Thursday, July 30, 2015

The sweet smell of success

When I started this round's Retrochallenge, I stated my goal like this:

The Goal - have a working Forth kernel that accepts some interactive commands and does stuff, native to the C128. It might not be finished, and it might not be bug-free (almost certainly not) - but it will run.

I'm there.

Retrochallenge has always been about the journey, not the destination. And this journey is just beginning. My hack to get this running (which will be documented this weekend on the blog) isn't pretty, but it does set the stage.

For the first time I'm aware of, there is Forth running natively on a Commodore 128.

More to come!

Saturday, July 11, 2015

Achievements Unlocked

This has been a fun week of Forth! And today was particularly fruitful.

In the quest to make a native Forth interpreter for the Commodore 128, I've been reviewing quite a bit of documentation from a variety of angles:

Understanding Forth Internals

Coming to grips with how a system works is often like peeling back the layers of an onion. You just keep going until you reach the core, and then you can see how the whole thing is built. Forth is very much like an onion - it is a layering of words made of other words, working back towards a Forth core where the atomic pieces of the language are defined for the platform.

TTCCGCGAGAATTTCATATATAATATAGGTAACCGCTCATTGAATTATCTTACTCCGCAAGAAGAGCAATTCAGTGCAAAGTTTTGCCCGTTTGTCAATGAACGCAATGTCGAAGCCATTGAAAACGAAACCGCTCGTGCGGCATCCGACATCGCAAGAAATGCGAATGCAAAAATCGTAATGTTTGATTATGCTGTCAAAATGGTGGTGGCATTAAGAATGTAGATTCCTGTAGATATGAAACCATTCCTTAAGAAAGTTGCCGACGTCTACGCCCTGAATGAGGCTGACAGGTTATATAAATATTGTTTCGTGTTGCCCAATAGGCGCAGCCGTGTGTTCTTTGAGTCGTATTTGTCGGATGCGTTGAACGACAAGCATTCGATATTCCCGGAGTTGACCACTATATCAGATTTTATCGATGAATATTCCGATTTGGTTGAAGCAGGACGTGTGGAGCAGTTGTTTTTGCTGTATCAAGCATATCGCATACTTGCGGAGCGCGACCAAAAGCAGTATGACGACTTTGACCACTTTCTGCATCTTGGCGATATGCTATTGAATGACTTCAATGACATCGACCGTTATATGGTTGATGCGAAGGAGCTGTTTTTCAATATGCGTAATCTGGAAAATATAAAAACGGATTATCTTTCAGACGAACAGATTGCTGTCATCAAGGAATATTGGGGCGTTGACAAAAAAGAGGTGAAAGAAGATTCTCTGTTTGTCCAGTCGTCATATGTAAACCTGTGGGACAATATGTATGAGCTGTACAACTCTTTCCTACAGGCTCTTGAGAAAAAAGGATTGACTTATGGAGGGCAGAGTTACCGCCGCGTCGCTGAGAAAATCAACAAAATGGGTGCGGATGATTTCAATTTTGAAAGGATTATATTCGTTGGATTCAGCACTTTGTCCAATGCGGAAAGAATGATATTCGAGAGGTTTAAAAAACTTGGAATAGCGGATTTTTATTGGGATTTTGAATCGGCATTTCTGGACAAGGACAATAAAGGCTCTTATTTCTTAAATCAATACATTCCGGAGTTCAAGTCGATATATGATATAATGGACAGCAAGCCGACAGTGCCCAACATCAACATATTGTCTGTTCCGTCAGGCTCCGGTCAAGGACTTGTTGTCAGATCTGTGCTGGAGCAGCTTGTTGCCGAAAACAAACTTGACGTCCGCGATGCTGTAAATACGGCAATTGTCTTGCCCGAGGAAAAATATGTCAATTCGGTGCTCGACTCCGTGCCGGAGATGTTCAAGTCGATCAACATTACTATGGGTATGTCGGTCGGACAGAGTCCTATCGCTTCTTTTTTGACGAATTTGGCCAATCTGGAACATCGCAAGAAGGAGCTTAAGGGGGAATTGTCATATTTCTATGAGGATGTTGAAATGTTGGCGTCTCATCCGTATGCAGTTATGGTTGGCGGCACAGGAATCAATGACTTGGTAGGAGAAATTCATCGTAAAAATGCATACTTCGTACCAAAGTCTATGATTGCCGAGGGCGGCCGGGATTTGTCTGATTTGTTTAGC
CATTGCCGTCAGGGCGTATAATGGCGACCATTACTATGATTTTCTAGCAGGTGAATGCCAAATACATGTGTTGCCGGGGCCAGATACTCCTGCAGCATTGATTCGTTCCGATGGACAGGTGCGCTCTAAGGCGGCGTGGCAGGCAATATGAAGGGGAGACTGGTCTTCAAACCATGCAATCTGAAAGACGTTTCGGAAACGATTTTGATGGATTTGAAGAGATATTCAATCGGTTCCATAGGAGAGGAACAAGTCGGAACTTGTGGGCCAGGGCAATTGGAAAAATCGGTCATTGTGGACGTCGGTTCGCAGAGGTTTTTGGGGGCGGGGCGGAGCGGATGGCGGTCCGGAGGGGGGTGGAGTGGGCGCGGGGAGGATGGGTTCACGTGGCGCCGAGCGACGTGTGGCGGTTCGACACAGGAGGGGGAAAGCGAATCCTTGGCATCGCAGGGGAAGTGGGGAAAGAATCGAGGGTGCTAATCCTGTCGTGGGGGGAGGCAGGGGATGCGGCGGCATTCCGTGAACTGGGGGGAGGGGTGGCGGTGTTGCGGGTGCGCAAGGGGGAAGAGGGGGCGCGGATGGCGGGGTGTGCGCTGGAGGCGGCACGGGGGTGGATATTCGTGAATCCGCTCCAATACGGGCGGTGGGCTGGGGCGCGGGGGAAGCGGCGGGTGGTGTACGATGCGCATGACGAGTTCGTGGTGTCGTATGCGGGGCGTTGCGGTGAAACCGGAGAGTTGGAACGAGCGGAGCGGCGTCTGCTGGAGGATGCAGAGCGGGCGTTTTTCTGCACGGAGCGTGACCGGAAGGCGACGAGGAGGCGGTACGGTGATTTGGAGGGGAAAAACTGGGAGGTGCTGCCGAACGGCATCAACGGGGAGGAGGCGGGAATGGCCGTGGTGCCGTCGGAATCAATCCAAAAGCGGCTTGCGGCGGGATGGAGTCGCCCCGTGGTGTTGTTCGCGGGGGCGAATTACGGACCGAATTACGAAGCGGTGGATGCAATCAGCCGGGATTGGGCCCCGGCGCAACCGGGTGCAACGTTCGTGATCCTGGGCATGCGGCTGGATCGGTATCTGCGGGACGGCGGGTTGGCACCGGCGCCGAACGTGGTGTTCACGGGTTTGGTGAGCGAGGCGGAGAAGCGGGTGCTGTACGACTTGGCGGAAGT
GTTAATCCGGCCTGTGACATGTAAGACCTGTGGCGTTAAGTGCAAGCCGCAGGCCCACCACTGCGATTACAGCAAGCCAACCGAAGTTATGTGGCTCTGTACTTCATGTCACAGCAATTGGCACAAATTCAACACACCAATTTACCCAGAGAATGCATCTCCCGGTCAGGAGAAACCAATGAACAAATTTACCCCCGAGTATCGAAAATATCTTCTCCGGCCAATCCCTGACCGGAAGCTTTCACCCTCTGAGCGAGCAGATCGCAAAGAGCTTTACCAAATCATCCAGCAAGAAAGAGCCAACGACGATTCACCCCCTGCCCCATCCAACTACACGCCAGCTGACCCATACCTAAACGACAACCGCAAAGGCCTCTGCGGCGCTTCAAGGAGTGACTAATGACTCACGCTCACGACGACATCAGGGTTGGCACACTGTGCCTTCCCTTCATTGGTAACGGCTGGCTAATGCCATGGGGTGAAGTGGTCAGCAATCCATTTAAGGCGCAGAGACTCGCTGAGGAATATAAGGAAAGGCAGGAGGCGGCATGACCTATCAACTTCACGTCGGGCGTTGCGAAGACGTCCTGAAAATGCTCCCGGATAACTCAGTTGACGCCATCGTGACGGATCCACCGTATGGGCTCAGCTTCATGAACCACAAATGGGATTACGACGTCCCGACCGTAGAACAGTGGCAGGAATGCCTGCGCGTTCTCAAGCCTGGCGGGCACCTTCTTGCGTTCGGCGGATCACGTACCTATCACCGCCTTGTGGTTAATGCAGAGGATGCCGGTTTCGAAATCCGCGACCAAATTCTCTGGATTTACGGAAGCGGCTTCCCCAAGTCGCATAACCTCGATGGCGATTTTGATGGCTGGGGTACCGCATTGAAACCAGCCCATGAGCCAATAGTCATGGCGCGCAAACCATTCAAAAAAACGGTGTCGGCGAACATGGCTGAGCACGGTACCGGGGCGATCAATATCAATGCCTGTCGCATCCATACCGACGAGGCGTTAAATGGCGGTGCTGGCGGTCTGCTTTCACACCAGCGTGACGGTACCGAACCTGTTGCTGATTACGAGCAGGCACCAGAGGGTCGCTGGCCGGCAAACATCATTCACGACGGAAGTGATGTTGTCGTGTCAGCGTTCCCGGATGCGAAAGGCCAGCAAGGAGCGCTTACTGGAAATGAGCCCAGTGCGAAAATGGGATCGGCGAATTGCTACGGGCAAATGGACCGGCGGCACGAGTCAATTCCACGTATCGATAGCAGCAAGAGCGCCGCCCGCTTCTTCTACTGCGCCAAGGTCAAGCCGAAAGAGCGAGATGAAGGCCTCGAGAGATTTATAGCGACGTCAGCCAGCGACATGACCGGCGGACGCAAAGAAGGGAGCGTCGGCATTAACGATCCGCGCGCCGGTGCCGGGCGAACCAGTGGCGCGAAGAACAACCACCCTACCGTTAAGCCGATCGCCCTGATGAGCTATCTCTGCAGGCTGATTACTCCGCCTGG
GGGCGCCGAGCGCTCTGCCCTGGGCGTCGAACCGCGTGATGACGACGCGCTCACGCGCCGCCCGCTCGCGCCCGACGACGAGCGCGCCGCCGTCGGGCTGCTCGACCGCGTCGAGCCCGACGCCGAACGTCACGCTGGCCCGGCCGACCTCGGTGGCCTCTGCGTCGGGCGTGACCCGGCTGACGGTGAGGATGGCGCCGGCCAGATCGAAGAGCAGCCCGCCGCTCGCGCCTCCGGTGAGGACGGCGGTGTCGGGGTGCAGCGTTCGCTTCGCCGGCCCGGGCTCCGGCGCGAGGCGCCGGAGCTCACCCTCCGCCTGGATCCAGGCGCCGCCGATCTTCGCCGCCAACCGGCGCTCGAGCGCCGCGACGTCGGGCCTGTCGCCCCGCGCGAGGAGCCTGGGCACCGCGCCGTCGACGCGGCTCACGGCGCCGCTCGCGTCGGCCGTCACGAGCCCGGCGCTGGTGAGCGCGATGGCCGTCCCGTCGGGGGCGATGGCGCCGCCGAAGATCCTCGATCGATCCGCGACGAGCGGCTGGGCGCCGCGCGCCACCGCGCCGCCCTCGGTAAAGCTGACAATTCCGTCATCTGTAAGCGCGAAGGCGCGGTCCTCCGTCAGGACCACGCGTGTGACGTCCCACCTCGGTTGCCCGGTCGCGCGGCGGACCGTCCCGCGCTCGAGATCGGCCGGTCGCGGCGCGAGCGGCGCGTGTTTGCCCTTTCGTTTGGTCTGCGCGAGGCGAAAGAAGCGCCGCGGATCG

The Systems Guide to Fig Forth by C.H. Ting is a wonderful trip down the Forth rabbit hole. In this document, you learn how Fig Forth (a very popular early Forth) is constructed, from the wires on up. Looking at the word definitions has proven quite fruitful for my own comprehension.

DurexForth is an open-source implementation of Forth for the Commodore 64. The C64 isn't all THAT different than a C128, so checking out how DurexForth works has been quite enlightening. DurexForth differs from Fig Forth in an important respect - Fig Forth uses a word structure called indirect threading, while DurexForth uses direct threading.

Direct threading adds less layers of abstraction to the process when one word calls another word. For more information on this, check out another very helpful resource, the "Moving Forth" series of articles by Bradford J. Rodriguez. Part 1 of this series explains how the threading models work, and has diagrams to drive the points home.

Commodore 128 Assembly, Disk Access, and Memory Mapping

In a previous tweet, I'd indicated I had picked my development tool chain for this effort. One of Murphy's Laws of Combat states "No plan survives the first contact intact". Thus, I've already changed the tools I've using. For an editor, I'm going with one of my favorites, Notepad++. There is a Notepad++ add-on for KickAssembler that gives you syntax highlighting and easy invocation of the assembler. It's pretty slick.

The Commodore 128 has a lot of memory. It's just a bit tricky to use it effectively. For the Forth interpreter, I'd like to have BASIC out of the way, but keep other things like the Kernel and the I/O available. You can do this - it's just necessary to set the memory configuration register ($FF00) with the right value - in my case, $0E. Mapping the Commodore 128 and the Commodore 128 Programmer's Reference Guide are good references for how the RAM mapping works.

Also, I figured out how to do disk access from assembly - in particular, I wanted to load a disk file into RAM at a specified location. Doing this requires you to call several Kernel routines in order:

  • SETBNK tells the C128 what bank of RAM you want to load the file into, and which bank of RAM has the filename.